U.K. is terrorist hub, says Brit intelligence

LONDON — There are growing signs that Britain has become the European center of Islamic terrorism, with claims by a leading British Islamic radical that some 50 potential suicide bombers are currently in the country and warnings that it could become the target for suicide attacks.

At the same time, British intelligence is said to have known about the radical views of the two Britons who attacked the Tel Aviv bar Mike's Place last week, but failed to keep them under surveillance because they were not considered potential terrorists.

Leading British Islamic radical Hassan Butt, who styles himself a recruiter of volunteers for the "Islamic holy war," said he had been approached for guidance on how to carry out "martyrdom operations" in Israel.

He said he knew Assif Mohammed Hanif, who blew himself up outside Mike's Place, and Omar Khan Sharif, whose bomb failed to detonate, but warned that they were just the first of a significant number who are preparing to conduct such attacks.

"The number is getting close to 50," Butt told the Sunday Times. "They are aged 17 to their late 30s. They are contacting me about organization." He believes "about 20" are "absolutely serious." Most, he said, live in Britain but have family roots in Pakistan, India and Bangladesh.

"They are waiting for the right time, the right people," he said. "You don't just do it as individuals, you do it as an organization. It's about screening them, testing them, making sure they are sincere. Then, when it's right, believe me, they'll all be used."

Butt, who was questioned by police last November, warned at the time that he knew British-based fundamentalists were preparing to carry out suicide attacks abroad. He also accurately claimed that scores of Britons had gone to fight with the Taliban in Afghanistan, introducing some of them to journalists.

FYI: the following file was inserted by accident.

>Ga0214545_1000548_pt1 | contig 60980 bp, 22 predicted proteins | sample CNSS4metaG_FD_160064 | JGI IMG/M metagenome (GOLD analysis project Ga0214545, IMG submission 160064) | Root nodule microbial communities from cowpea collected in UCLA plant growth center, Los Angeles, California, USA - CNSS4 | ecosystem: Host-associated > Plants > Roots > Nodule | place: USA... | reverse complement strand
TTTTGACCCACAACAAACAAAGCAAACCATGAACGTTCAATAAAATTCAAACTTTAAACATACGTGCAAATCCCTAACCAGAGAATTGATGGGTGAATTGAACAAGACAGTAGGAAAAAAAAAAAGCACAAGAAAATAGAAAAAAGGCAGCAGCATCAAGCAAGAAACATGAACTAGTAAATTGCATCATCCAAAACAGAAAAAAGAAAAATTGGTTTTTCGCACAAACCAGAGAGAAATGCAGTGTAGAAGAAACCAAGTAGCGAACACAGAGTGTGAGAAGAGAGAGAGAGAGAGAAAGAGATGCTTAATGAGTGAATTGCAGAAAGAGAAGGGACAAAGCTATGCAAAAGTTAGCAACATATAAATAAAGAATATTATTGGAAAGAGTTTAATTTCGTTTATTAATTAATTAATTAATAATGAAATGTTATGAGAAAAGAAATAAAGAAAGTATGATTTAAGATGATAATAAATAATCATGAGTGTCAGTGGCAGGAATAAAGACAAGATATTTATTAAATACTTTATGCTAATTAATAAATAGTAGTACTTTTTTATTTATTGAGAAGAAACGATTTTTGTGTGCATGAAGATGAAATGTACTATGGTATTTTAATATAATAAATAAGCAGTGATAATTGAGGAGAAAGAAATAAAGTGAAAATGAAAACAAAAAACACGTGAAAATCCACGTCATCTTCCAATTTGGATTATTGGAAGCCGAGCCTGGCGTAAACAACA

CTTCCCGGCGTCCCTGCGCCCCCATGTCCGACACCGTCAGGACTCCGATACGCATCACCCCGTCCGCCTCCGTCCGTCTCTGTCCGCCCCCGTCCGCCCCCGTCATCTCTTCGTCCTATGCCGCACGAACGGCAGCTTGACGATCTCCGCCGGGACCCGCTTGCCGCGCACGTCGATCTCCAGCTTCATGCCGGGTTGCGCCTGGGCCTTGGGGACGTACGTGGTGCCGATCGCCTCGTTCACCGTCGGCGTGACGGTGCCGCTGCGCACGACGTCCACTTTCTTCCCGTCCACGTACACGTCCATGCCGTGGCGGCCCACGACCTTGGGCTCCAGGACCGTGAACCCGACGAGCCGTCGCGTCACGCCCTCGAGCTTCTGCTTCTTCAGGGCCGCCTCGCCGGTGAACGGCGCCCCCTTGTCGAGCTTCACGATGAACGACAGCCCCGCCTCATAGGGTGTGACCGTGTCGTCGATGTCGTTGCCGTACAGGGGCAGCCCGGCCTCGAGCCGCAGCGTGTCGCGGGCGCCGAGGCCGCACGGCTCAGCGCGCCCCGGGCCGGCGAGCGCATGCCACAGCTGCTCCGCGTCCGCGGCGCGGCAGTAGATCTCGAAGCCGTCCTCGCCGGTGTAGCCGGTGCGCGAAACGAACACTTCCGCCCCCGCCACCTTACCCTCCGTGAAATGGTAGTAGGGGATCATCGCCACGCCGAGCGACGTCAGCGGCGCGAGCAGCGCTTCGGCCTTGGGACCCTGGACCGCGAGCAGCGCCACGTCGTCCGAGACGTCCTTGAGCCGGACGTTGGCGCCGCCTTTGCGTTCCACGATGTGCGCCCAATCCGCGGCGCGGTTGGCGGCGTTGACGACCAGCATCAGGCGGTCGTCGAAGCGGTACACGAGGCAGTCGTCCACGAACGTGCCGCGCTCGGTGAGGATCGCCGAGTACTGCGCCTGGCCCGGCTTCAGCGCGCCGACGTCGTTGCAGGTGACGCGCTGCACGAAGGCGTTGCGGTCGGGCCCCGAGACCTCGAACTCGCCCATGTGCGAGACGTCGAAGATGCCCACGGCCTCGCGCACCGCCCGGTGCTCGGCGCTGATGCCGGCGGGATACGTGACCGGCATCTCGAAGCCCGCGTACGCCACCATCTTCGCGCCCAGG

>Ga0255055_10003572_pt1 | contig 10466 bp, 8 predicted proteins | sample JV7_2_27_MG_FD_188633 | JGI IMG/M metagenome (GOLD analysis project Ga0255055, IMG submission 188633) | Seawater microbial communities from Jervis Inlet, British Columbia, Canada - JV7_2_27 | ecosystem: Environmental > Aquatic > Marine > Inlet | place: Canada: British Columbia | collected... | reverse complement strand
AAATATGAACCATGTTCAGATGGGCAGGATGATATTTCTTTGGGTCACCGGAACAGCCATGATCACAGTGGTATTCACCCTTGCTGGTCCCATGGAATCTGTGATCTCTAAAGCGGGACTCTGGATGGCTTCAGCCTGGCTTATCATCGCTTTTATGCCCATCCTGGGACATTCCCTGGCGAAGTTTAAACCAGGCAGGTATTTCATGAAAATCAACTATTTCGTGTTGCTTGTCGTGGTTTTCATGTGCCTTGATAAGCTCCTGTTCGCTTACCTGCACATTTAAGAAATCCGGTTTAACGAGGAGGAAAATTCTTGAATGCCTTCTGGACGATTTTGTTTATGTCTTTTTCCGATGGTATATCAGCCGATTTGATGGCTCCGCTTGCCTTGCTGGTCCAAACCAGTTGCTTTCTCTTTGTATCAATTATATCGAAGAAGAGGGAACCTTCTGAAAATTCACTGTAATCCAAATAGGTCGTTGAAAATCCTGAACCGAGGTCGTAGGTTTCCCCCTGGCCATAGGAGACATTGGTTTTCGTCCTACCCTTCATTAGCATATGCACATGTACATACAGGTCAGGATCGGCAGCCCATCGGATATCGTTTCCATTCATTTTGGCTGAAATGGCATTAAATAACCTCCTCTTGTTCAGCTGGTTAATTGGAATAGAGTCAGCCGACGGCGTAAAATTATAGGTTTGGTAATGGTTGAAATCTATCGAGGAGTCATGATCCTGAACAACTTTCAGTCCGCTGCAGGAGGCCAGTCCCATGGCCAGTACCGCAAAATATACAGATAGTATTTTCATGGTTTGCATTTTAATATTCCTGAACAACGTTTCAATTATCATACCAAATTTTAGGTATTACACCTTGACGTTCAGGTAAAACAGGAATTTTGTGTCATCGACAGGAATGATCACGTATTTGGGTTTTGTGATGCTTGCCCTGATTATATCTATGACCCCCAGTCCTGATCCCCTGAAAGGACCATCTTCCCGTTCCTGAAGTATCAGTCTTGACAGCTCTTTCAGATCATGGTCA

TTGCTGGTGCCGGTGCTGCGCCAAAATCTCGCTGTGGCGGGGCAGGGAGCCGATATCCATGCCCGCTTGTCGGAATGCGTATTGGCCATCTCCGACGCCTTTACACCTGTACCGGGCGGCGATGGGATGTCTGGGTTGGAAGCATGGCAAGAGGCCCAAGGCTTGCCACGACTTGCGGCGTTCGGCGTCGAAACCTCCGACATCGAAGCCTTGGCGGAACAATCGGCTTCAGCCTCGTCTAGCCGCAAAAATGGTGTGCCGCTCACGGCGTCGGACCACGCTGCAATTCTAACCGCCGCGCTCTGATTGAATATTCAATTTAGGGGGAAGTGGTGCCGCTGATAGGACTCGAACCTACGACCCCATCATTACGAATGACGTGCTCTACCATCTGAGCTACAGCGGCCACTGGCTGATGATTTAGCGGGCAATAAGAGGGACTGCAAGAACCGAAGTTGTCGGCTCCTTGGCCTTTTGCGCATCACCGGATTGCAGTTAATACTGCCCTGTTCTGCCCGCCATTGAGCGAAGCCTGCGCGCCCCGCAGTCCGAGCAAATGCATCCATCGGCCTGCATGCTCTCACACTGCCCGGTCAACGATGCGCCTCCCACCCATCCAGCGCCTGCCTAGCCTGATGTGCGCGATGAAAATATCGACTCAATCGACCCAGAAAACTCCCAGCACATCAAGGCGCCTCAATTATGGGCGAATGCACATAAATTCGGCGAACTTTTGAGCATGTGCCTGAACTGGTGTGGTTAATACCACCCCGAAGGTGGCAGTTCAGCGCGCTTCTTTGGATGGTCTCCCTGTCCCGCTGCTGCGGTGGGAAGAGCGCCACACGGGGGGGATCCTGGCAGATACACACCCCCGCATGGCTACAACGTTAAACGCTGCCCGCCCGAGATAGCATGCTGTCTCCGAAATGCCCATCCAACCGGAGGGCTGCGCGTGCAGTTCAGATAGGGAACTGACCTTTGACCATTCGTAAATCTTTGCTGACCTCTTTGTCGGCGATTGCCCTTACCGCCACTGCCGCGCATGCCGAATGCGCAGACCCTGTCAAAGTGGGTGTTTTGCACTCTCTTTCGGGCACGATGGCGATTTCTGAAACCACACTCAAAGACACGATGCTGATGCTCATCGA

Six people in Britain are currently being questioned about the Tel Aviv attack by anti-terrorist investigators, who are said to be examining cell phone records, personal computers and religious literature that were seized at the homes of the bombers.

Among those who have been arrested are Tahira Sharif, 26, the failed bomber's wife, his sisters Parveen and Nasreen, his brother Zahid Hussein Sharif, Tahira's brother Amar Jazira, and Zahid Ahmed, a family friend.

Meanwhile, the Sunday Telegraph reported that British intelligence knew Hanif and Sharif had links to al-Muhajiroun, a group that aims to create a global Islamic state, but concluded the two were on its fringes and were not placed under constant surveillance.

It is not known whether their movements were tracked as they visited foreign countries, including Syria, or whether their identities were passed to intelligence services in Israel or America.

The Syrian-born head of al-Muhajiroun in Britain, Sheikh Omar Bakri Muhammad, said he knew the Tel Aviv bombers as students and had acted as their spiritual adviser, but he denied prior knowledge of the attacks.

Bakri, who currently lives in north London, told the Sunday Telegraph that Sharif attended six two-hour sessions in Derby, ending on April 14, just over two weeks before the Tel Aviv bombing.

Sharif had asked Bakri to become his spiritual "companion," a status accorded to extreme fundamentalists who are willing to suffer, including imprisonment and death, for their faith. But Bakri said he declined the offer because he was too busy, and he denied encouraging Sharif to carry out the attack.

According to reports here, the Mossad is also probing links between the bombers and al-Muhajiroun. Israeli security sources are quoted as saying the men used an explosive not previously employed in suicide attacks. They believe Hanif and Sharif were trained by Hezbollah. in Syria and instructed by the head of Hamas' overseas operations.